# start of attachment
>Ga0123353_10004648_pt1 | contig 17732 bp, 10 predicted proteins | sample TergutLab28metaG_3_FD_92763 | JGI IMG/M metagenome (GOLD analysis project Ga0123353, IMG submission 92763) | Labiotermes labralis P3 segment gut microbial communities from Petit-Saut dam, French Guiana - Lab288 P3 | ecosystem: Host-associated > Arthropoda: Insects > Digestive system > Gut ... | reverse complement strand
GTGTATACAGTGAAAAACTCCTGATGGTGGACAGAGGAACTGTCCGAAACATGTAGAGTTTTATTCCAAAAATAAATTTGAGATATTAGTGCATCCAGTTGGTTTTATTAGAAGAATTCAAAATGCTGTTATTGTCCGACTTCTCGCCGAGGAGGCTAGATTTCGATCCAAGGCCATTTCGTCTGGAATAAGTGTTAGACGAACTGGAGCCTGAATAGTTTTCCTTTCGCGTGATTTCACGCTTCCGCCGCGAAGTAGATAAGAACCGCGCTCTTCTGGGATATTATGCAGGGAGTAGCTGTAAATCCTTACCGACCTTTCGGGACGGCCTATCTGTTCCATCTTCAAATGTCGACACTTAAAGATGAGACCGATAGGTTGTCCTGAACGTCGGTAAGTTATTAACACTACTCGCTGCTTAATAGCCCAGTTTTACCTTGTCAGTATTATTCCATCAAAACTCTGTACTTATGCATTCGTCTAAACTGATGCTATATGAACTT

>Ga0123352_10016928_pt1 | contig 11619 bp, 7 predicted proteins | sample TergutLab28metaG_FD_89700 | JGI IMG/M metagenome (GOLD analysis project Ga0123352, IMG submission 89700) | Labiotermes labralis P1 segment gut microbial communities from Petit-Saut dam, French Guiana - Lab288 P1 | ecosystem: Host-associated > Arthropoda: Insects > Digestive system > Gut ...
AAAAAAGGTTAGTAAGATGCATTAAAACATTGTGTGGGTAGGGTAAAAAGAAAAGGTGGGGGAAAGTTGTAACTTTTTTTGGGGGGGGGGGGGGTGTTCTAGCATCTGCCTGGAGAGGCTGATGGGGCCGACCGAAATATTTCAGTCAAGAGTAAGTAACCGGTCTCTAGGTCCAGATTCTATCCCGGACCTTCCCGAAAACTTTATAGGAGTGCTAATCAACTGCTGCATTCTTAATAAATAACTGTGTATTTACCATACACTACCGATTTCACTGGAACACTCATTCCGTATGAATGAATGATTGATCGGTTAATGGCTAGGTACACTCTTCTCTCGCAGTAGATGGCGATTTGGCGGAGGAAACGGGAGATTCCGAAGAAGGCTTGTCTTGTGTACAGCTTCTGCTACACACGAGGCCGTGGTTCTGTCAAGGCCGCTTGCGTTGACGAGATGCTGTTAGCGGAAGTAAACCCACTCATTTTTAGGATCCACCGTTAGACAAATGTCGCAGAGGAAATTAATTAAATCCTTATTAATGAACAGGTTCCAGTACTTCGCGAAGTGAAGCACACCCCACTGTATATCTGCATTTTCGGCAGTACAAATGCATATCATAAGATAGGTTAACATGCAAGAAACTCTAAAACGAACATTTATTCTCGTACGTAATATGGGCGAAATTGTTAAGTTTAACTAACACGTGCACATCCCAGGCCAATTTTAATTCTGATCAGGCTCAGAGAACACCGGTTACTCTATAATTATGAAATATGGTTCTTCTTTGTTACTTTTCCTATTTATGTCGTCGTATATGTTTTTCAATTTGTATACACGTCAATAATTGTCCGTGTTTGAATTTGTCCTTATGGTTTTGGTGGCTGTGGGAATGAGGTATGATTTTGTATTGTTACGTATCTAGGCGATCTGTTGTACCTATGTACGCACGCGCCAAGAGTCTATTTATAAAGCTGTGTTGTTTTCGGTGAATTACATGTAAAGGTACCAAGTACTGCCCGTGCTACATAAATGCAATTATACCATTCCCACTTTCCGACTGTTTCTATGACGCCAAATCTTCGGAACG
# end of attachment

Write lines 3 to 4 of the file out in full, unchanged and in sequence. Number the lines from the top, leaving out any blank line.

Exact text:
>Ga0123352_10016928_pt1 | contig 11619 bp, 7 predicted proteins | sample TergutLab28metaG_FD_89700 | JGI IMG/M metagenome (GOLD analysis project Ga0123352, IMG submission 89700) | Labiotermes labralis P1 segment gut microbial communities from Petit-Saut dam, French Guiana - Lab288 P1 | ecosystem: Host-associated > Arthropoda: Insects > Digestive system > Gut ...
AAAAAAGGTTAGTAAGATGCATTAAAACATTGTGTGGGTAGGGTAAAAAGAAAAGGTGGGGGAAAGTTGTAACTTTTTTTGGGGGGGGGGGGGGTGTTCTAGCATCTGCCTGGAGAGGCTGATGGGGCCGACCGAAATATTTCAGTCAAGAGTAAGTAACCGGTCTCTAGGTCCAGATTCTATCCCGGACCTTCCCGAAAACTTTATAGGAGTGCTAATCAACTGCTGCATTCTTAATAAATAACTGTGTATTTACCATACACTACCGATTTCACTGGAACACTCATTCCGTATGAATGAATGATTGATCGGTTAATGGCTAGGTACACTCTTCTCTCGCAGTAGATGGCGATTTGGCGGAGGAAACGGGAGATTCCGAAGAAGGCTTGTCTTGTGTACAGCTTCTGCTACACACGAGGCCGTGGTTCTGTCAAGGCCGCTTGCGTTGACGAGATGCTGTTAGCGGAAGTAAACCCACTCATTTTTAGGATCCACCGTTAGACAAATGTCGCAGAGGAAATTAATTAAATCCTTATTAATGAACAGGTTCCAGTACTTCGCGAAGTGAAGCACACCCCACTGTATATCTGCATTTTCGGCAGTACAAATGCATATCATAAGATAGGTTAACATGCAAGAAACTCTAAAACGAACATTTATTCTCGTACGTAATATGGGCGAAATTGTTAAGTTTAACTAACACGTGCACATCCCAGGCCAATTTTAATTCTGATCAGGCTCAGAGAACACCGGTTACTCTATAATTATGAAATATGGTTCTTCTTTGTTACTTTTCCTATTTATGTCGTCGTATATGTTTTTCAATTTGTATACACGTCAATAATTGTCCGTGTTTGAATTTGTCCTTATGGTTTTGGTGGCTGTGGGAATGAGGTATGATTTTGTATTGTTACGTATCTAGGCGATCTGTTGTACCTATGTACGCACGCGCCAAGAGTCTATTTATAAAGCTGTGTTGTTTTCGGTGAATTACATGTAAAGGTACCAAGTACTGCCCGTGCTACATAAATGCAATTATACCATTCCCACTTTCCGACTGTTTCTATGACGCCAAATCTTCGGAACG